Research active hospitals have also improved at recruiting and retaining workforce, she says: “So again, what looks like an upfront investment repays itself very quickly both for the patients and the workforce.”
In her call to tackle problems “upstream”, does Chappell think the government suffers from short-term thinking? It is “easy to see why that is the case”, responds Chappell, “and particularly at certain points of the election cycle”.
With the NHS celebrating its 75th birthday this month, Chappell is clear we must plan for its future. “We shouldn’t just be saying, ‘well, looking backwards, what have we got to?’ It should be saying, ‘well, what does the NHS look like for the next 75 years?’ And what [do] we need to keep on ensuring is woven in to the fabric of the NHS so that we do keep improving and evolving?”
Perhaps artificial intelligence (AI) is the thread Chappell is looking for. Already, she says, AI is being used in clinical settings: reading images from stroke patients to assess whether they should go for certain treatments, or by analysing the content of cognitive behavioural therapy sessions to see which specific interactions are proving successful.
Chappell is however, cognisant of the risks. “It is really obvious that if you train your AI algorithm on a very selected data set, then your AI algorithm will perform better when it sees new data from that training data set… So we have really got to be thoughtful about how we ensure that we don’t build bias into AI algorithms.”
While AI can be a daunting prospect for workers, Chappell is clear that it be seen as an enabler in healthcare. “We run on a vacancy rate in the NHS and in social care, which is part of our remit,” she says, “[and] I don’t think it’s going to be taking away jobs. I think it’s going to be freeing up people to do the bit of the job that really needs that face-to-face and that personal interaction.”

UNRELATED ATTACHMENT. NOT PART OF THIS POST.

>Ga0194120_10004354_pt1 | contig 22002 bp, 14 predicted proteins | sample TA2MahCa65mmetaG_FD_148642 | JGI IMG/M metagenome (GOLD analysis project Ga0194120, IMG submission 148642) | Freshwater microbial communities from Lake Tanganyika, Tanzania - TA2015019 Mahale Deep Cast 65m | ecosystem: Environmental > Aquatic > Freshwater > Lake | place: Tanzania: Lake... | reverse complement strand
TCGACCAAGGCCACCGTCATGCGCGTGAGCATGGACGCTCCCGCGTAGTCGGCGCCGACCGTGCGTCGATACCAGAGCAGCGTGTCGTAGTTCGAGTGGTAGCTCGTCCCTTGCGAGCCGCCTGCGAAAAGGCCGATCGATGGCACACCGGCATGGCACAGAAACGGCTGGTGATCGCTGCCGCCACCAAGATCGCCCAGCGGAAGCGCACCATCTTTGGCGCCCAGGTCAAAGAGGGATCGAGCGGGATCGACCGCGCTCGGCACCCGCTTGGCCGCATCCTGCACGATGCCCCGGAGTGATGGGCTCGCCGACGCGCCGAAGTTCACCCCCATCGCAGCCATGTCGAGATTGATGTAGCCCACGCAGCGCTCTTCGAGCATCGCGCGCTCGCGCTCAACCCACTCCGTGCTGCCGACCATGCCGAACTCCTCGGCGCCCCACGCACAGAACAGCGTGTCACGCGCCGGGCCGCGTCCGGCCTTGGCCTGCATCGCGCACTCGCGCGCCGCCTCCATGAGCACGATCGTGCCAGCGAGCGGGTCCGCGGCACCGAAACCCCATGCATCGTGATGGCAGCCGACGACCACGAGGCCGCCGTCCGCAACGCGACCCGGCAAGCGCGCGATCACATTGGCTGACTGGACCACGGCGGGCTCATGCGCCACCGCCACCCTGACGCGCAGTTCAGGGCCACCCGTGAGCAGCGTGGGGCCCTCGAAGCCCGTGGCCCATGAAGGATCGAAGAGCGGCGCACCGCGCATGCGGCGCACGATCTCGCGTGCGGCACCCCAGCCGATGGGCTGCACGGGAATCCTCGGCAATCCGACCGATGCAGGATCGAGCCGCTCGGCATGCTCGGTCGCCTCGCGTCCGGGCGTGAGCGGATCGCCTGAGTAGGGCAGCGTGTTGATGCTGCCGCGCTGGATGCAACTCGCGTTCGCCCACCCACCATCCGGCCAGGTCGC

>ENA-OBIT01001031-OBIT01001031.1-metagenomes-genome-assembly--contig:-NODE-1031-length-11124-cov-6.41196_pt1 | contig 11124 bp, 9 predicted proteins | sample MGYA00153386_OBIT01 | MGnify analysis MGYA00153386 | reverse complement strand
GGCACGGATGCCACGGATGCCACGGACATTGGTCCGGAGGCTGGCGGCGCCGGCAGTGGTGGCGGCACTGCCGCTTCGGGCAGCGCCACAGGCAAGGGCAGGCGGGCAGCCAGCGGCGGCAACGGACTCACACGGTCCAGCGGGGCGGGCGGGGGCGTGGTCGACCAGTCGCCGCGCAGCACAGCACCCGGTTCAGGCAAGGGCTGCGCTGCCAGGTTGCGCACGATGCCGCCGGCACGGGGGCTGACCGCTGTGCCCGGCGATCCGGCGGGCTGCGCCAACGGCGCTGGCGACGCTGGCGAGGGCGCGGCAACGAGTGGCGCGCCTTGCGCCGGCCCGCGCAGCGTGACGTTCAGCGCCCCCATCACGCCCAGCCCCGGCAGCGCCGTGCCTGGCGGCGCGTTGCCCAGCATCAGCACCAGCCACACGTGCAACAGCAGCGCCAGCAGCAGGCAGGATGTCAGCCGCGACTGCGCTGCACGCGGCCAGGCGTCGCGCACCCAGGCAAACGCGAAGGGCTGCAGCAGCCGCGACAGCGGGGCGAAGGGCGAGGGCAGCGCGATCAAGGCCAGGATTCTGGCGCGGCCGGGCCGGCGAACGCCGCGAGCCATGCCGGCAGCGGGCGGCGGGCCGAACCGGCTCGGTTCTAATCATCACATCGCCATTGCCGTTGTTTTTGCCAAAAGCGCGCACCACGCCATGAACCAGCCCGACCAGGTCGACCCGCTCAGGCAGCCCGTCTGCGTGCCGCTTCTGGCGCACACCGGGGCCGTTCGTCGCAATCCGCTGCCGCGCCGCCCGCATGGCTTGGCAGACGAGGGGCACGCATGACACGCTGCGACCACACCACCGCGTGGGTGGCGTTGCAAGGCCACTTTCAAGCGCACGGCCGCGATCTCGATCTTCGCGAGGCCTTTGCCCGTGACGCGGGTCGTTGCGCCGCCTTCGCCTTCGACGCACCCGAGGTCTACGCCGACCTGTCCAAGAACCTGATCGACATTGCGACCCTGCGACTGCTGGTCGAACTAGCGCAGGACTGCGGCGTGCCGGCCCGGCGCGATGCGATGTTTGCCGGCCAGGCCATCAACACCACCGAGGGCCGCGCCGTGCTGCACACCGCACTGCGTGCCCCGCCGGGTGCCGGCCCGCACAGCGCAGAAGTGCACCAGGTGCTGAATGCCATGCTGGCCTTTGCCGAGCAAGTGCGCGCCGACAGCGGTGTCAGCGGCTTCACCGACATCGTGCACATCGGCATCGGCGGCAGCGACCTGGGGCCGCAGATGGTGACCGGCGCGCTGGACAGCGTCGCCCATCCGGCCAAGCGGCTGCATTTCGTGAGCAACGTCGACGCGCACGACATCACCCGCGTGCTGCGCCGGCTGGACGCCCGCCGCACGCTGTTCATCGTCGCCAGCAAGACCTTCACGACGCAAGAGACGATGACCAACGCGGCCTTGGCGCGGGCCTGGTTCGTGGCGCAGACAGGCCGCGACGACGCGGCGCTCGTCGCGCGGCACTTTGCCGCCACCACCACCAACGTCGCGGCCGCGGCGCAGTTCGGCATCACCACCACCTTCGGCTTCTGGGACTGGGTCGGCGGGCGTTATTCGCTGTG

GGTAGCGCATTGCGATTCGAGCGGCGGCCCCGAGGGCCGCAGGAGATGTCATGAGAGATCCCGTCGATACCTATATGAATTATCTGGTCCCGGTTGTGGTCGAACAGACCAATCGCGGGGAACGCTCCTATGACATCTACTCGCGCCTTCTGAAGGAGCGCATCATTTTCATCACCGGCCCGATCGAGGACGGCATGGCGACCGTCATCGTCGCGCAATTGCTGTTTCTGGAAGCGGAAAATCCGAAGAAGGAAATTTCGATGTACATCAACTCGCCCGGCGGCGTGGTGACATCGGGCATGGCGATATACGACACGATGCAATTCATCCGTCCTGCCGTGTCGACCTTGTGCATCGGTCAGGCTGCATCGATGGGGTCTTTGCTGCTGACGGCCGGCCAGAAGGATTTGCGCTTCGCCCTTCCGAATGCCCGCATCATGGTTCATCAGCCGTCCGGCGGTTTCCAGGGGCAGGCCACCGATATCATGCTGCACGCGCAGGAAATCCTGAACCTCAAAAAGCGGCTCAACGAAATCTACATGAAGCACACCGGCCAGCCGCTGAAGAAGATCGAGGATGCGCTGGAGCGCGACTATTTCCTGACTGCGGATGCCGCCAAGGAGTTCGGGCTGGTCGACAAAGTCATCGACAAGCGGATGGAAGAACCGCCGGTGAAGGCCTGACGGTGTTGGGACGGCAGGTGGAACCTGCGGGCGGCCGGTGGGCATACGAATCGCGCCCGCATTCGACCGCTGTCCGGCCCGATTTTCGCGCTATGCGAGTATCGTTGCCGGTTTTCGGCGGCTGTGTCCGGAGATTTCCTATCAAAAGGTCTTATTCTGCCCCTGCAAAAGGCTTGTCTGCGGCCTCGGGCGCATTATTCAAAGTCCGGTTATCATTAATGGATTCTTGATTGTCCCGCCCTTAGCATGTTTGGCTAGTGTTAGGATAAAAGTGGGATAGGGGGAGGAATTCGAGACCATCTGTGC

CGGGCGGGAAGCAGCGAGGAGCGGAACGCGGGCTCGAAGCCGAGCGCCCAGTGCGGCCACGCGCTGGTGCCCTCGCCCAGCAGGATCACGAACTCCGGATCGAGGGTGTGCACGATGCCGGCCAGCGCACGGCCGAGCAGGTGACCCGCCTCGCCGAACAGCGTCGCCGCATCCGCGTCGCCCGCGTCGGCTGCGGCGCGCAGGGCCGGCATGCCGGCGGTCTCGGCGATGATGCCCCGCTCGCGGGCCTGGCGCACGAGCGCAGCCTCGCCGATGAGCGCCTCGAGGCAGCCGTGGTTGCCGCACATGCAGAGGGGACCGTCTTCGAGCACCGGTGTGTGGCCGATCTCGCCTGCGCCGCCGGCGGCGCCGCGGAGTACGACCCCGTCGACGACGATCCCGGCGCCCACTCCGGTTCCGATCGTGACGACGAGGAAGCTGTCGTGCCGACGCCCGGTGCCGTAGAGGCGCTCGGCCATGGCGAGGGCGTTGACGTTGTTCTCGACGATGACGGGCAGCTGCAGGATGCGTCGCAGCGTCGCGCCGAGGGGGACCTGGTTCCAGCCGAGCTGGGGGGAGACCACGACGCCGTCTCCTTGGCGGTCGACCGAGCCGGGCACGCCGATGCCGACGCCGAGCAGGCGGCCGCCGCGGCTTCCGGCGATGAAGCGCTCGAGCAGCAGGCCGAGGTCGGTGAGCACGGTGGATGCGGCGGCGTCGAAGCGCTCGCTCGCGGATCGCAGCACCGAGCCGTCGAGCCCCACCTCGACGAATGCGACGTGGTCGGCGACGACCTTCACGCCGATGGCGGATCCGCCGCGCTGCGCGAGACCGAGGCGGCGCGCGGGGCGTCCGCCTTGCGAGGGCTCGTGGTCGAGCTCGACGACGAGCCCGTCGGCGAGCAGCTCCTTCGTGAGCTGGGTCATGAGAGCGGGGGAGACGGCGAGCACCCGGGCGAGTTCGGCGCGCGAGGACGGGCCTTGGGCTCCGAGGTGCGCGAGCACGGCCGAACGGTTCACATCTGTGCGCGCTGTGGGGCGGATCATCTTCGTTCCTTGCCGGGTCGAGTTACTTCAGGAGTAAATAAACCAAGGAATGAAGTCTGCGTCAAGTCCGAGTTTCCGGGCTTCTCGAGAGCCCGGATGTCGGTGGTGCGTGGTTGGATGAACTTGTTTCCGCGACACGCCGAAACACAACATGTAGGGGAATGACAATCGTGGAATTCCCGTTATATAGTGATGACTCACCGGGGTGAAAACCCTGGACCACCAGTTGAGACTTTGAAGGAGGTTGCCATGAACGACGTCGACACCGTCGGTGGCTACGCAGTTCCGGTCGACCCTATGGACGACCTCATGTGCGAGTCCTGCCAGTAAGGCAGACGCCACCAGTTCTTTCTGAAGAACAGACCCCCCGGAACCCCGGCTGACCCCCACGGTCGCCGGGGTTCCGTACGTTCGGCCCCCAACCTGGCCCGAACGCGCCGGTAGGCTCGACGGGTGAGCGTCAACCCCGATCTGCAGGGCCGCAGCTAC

Discussions around moving to a two-tiered health system have also been swirling – but Chappell does not think we can expect a “major shift” in the way our healthcare is structured.
Certain areas, like the care of young people, “should clearly be free”, she explains. “I, for example, know about my particular area, which is hypertension in pregnancy, where we saw that the advent of free antenatal care over the 50s and 60s… was associated with a massive reduction in our maternal mortality.” Despite this, she thinks “it is very likely that we will always have private healthcare” along the lines that currently exist.
In March 2023 Sir Paul Nurse, chief executive officer of the Francis Crick Institute, published his Independent Review of the UK’s Research, Development and Innovation Organisational Landscape, cautioning against universities cross-subsidising research with income from international students. He writes, “care is needed as such sources are not always reliable and sustainable”.
I think you have to be thoughtful about how you describe uncertainty
Changing the current research funding model would require a cross-government agreement, Chappell says, to empower funders to grant more money to fewer studies without the need to top up with international student fees.
Would Chappell be willing to move to such a model?
“It’s something I would be open to,” she says. “I think there is active discussion going on right now in government about how we respond. And I’m seeing a move… towards saying, let’s reopen this.”
While Chappell works closely within government – only just returning from an event with minister for science, innovation and technology George Freeman – she wants to see greater engagement with research in Parliament.
“[Parliamentarians] will know what their local trusts are, and I would really welcome the opportunity to say, ‘how do we get that dialogue?’ We have got some really interested MPs, but also more broadly, how do we make this relevant to them? Because it’s happening on their doorstep.”